Medicinal plants of Israel: A model approach to enable an efficient, extensive and comprehensive field survey

Full Title: Medicinal plants of Israel: A model approach to enable an efficient, extensive and comprehensive field survey

Journal: International Journal of Biodiversity Bioprospecting and Development

Year of Publication: 2014

PHHI Author(s): Mary Ann Lila
Publication Author(s): Joseph, Gili, Mina Faran, Ilya Raskin, Mary Ann Lila and Bertold Fridlender


Background: Israel has a large variety of indigenous plants due to its unique geography, connecting three continents with different climate zones; however, local species have not been systematically screened.
Methods: Plant samples were collected during/immediately after the rainy season from eight climate zones. Following collection, extracts were created within 24 hours. Field-deployable bioassays assessing 12 types of antidisease/health protection activity were performed within 48 hours using a rapid, accurate paradigm for bioexploration based on the Screen to Nature (STN) technique developed by the Global Institute of BioExploration (GIBEX). Plant extracts were assessed for medicinal activity on a scale of 0 (no activity) to 3 (most potent).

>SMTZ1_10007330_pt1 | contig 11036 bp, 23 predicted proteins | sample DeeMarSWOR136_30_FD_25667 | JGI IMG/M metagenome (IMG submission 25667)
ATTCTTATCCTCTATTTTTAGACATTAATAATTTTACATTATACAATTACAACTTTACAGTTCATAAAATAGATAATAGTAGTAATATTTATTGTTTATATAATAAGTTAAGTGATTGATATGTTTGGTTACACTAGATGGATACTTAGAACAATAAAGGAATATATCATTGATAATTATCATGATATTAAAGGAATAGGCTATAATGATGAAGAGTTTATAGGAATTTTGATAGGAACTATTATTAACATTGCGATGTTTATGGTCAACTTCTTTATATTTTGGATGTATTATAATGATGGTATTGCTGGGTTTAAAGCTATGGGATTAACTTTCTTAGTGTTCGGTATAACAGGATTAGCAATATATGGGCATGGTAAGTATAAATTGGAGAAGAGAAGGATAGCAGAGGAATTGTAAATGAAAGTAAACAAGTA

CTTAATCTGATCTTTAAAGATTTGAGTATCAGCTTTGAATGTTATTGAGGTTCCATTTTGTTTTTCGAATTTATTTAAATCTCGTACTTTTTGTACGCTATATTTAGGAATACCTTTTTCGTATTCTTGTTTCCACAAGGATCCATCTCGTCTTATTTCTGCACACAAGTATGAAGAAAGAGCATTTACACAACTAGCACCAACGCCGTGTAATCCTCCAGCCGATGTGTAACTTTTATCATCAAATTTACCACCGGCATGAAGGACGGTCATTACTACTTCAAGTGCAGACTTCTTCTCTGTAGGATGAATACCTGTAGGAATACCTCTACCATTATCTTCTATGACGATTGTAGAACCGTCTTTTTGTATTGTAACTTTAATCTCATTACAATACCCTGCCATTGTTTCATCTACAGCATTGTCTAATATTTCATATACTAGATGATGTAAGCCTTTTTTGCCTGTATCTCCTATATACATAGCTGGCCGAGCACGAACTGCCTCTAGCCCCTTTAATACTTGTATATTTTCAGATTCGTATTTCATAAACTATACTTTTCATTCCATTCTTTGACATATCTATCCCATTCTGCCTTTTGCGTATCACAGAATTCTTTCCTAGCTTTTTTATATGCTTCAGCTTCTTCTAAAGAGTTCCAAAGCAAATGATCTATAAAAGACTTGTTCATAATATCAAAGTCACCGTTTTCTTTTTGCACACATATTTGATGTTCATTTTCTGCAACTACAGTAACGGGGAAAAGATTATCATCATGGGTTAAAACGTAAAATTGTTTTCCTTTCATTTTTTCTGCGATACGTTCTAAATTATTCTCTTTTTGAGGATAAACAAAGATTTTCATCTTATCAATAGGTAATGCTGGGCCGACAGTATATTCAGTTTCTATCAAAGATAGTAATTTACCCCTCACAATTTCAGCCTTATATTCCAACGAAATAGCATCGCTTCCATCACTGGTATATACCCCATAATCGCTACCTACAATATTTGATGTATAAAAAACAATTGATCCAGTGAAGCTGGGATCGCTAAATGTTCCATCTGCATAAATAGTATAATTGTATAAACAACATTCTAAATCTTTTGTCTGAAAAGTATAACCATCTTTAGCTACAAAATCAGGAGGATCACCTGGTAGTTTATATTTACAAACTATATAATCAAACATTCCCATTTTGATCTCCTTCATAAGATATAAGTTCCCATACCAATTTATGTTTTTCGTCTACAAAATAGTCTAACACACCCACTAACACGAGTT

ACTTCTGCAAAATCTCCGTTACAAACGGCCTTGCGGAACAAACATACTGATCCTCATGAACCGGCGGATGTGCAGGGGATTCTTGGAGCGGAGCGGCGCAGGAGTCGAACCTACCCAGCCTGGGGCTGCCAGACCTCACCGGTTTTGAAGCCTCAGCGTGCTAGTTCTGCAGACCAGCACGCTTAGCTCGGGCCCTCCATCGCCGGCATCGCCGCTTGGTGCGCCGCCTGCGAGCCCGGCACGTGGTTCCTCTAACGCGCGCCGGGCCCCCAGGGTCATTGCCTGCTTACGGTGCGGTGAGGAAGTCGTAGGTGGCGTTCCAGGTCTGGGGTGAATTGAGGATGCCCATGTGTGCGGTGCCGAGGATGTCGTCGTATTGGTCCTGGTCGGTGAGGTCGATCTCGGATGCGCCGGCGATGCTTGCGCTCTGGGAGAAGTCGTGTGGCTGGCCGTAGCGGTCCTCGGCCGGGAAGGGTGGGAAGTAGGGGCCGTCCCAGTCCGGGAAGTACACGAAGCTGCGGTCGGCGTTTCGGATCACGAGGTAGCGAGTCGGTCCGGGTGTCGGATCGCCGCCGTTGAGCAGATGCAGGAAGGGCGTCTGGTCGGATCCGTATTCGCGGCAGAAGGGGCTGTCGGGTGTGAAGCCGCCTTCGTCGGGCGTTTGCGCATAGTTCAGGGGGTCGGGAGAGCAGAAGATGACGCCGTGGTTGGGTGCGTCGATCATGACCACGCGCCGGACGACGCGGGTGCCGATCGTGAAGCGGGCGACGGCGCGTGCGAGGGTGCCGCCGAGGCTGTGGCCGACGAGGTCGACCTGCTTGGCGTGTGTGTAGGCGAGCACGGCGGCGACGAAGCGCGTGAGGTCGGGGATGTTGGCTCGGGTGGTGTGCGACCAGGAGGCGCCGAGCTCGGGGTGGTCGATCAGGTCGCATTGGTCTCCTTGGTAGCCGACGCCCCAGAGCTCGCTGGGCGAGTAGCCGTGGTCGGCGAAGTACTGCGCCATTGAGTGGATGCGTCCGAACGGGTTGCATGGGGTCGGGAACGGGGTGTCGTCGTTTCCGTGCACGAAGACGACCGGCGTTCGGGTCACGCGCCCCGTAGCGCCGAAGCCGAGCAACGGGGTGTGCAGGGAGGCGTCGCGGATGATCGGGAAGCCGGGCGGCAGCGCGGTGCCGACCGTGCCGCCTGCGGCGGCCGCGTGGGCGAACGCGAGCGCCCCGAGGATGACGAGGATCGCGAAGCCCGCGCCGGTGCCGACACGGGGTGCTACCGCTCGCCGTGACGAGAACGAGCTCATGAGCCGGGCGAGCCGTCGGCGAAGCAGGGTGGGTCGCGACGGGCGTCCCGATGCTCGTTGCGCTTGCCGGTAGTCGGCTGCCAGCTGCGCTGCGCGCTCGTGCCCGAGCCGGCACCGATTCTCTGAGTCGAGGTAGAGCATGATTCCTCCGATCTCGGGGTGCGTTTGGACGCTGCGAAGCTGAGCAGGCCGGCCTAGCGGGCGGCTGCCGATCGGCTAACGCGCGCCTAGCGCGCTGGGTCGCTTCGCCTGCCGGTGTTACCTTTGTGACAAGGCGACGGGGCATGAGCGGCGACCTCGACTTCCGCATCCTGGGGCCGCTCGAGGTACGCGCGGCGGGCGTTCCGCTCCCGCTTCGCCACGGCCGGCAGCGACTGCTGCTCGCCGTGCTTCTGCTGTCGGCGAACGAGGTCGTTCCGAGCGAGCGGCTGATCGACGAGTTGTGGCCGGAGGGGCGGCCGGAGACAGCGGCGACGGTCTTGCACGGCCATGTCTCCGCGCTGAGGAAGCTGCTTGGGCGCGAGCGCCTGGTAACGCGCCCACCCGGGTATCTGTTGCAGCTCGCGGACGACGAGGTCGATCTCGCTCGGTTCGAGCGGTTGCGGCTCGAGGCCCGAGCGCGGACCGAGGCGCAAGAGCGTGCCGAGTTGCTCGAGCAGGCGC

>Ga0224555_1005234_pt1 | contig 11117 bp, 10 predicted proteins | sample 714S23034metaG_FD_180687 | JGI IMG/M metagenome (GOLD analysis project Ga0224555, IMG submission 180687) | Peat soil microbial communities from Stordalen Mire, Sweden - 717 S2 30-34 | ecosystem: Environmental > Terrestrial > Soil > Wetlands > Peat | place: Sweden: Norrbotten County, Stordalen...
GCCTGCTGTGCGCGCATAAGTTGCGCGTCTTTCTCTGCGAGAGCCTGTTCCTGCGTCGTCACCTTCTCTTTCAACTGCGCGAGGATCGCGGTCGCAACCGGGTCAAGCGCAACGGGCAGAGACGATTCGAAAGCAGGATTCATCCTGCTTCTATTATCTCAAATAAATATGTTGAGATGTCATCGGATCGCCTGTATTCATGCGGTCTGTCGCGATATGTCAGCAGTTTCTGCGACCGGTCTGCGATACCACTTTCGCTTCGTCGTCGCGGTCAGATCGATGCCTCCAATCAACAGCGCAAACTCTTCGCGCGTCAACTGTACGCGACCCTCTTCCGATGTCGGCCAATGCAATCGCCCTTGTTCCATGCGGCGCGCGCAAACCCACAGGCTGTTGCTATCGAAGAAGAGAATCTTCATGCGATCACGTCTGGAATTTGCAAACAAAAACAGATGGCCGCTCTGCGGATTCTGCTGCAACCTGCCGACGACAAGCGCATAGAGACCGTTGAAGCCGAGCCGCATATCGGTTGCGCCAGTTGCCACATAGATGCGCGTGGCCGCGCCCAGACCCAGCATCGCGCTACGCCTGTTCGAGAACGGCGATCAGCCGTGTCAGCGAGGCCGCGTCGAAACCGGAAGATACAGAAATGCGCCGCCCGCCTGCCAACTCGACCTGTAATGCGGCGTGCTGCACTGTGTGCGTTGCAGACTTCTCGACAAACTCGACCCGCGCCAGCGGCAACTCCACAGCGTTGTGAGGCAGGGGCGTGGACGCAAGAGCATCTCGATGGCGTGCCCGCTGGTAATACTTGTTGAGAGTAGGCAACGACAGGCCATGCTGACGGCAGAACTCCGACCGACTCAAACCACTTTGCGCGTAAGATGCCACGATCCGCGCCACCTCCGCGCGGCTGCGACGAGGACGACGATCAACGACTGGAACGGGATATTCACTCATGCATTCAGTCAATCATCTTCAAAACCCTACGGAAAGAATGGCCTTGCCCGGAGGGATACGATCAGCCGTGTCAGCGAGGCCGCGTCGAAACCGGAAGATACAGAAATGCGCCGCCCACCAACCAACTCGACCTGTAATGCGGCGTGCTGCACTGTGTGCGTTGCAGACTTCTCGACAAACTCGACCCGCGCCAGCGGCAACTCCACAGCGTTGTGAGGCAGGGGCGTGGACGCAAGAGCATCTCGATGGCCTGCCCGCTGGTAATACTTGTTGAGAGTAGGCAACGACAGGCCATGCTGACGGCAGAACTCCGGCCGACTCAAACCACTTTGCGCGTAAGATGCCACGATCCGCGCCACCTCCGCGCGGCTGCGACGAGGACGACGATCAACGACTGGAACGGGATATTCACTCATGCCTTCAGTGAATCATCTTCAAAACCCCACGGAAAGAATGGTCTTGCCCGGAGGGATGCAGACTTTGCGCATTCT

Results: More than 1,100 plant samples derived from 614 plants belonging to 85 families were screened. Approximately 60% belonged to 12 families, notably the Asteraceae, Fabaceae, Lamiaceaen and Brassicaceae families. About 60% of samples showed at least one high-potency bioactivity (3/3); 20 plants exhibited 3–4 anti-disease/health protection activities. Plants growing in areas with more extreme conditions showed more bioactivity compared to those in less harsh climates. Antibacterial and antifungal activity, capacity for glucosidase detection and inhibition, and antioxidant activity were most common; protozoa, roundworm, and flat worm lethality, activity for planaria regeneration, protease detection and inhibition, and anthocyanin were also seen. There were sixteen plant samples that exhibited activity in a dose response manner using the STN assays as well as in using the Minimum Inhibitory concentration tests.
Conclusions: The Screen to Nature (STN) technique enables rapid, accurate field-deployable screening of diverse plant species for multiple anti-infectious/health protection activities. By using this technique at least 16 plant samples were identified as plants with potential to serve as a source of biological material for medicinal purposes.

Link to Article: